It seems like Backside Illuminated CMOS chips are everywhere these days, including Cracker Jack boxes. Not really, of course, but this sensor has made huge inroads in 2011 in digicams and camcorders. We recently reviewed the Nikon P500 featuring a 12-megapixel version. Here it’s 10.2-megapixels, so not only do you get high-resolution video but stills as well. But just as we said about the P500, imaging devices are a lot more than chips, so let’s have at it.

After charging the battery and popping in an 8GB Class 10 SDXC card, it was time to start shooting. One of the cool things about camcorders with built-in flash memory is the fact you can choose where you want your content saved. We had video go to flash, stills to the card. As usual, we started in i.Auto and then switched to manual in movie and still modes. Once done, we watched our efforts on a 50-inch plasma via HDMI, made prints and did some pixel peeping on the monitor.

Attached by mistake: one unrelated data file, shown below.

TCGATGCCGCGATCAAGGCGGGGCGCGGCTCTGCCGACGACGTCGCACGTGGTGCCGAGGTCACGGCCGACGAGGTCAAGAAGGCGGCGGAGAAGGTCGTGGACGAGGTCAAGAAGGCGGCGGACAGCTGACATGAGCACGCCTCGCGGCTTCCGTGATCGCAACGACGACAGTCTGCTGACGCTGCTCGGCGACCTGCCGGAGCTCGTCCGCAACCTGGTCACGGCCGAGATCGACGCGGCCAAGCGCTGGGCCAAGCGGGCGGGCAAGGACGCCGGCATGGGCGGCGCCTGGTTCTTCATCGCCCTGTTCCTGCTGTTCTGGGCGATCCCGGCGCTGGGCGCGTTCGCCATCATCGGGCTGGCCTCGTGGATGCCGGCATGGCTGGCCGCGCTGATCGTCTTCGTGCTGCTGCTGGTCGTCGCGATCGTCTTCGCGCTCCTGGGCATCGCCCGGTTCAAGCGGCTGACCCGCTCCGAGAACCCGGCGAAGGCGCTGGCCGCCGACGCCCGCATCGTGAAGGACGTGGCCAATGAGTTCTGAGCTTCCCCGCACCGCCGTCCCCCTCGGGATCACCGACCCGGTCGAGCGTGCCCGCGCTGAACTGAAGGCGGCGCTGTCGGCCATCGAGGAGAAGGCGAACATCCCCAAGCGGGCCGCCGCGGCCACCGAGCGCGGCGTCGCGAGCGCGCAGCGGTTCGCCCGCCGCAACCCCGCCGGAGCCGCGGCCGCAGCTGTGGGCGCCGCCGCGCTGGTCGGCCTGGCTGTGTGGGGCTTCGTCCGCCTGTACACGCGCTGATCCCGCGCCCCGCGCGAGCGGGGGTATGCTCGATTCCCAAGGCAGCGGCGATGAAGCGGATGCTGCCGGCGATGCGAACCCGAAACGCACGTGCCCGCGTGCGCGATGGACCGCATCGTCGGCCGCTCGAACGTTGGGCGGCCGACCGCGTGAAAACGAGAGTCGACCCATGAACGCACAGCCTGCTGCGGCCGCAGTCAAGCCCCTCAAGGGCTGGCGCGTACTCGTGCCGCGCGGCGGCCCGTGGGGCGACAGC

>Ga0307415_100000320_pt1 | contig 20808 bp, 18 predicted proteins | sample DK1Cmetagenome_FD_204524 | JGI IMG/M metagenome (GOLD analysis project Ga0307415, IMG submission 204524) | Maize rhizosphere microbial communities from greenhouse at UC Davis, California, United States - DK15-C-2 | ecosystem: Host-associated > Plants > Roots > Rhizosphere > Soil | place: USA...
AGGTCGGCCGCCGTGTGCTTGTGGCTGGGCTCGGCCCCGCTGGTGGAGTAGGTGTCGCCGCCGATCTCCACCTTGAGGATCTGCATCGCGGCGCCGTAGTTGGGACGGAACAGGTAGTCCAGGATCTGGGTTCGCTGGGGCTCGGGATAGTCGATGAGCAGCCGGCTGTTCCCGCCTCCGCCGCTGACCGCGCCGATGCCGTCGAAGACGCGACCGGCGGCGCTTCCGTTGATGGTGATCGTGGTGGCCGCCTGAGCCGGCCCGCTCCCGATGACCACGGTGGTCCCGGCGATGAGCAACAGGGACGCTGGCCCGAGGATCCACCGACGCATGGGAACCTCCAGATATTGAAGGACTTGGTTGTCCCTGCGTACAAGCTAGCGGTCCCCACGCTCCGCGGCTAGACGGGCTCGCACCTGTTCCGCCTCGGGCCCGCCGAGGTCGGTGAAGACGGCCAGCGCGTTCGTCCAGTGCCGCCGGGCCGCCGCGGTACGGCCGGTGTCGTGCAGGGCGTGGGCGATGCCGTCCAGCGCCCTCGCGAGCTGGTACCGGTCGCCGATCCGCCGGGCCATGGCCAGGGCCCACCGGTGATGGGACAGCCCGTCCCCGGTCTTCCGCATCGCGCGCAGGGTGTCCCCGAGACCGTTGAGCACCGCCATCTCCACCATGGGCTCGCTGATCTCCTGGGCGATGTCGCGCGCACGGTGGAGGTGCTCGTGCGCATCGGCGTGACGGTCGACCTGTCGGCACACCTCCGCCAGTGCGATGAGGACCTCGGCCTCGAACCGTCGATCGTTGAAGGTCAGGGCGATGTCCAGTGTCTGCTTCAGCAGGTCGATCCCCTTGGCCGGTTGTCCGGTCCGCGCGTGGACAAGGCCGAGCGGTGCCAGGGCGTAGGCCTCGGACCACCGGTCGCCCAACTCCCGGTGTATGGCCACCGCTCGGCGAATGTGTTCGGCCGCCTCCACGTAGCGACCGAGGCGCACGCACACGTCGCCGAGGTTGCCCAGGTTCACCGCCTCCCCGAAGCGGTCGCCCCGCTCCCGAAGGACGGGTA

Before getting into the results we’ll state the GZ-HM860 is simple to operate as a point-and-shoot — or as complex as most users of this level of camcorder would dare go. The camcorder starts up relatively quickly (about four seconds) and you’re good to go. Importantly, the zoom travels very smoothly throughout the entire focal range; we never engage the digital zoom as quality drops once you go beyond physical limitations (10x here). The 29.5mm opening is lots of fun, especially when shooting indoors, since you don’t have back through a wall in order to capture a family gathering. Your landscapes also take on a completely different feel with the enhanced wide angle.

Let’s deal with the touchscreen, since this is how you’ll interact with your camcorder most of the time — beyond zooming and pressing record. Although it’s not as elegant as an iPad, JVC should be commended for a job well done. Icons were quite understandable for the most part, and a quick tap or check of the Basic User Guide deciphered unusual ones such as the “S” in the top left of the screen. This stood for your Smile shutter options. Unlike an iPad, the HM860 primarily uses taps to move through menu pages rather than swipes. This worked well, but the next gen should definitely be more tablet-like — especially for playback. Even Microsoft is embracing swipes and touch controls with Windows 8, so JVC should also make the transition. This is more of a suggestion rather than a serious knock.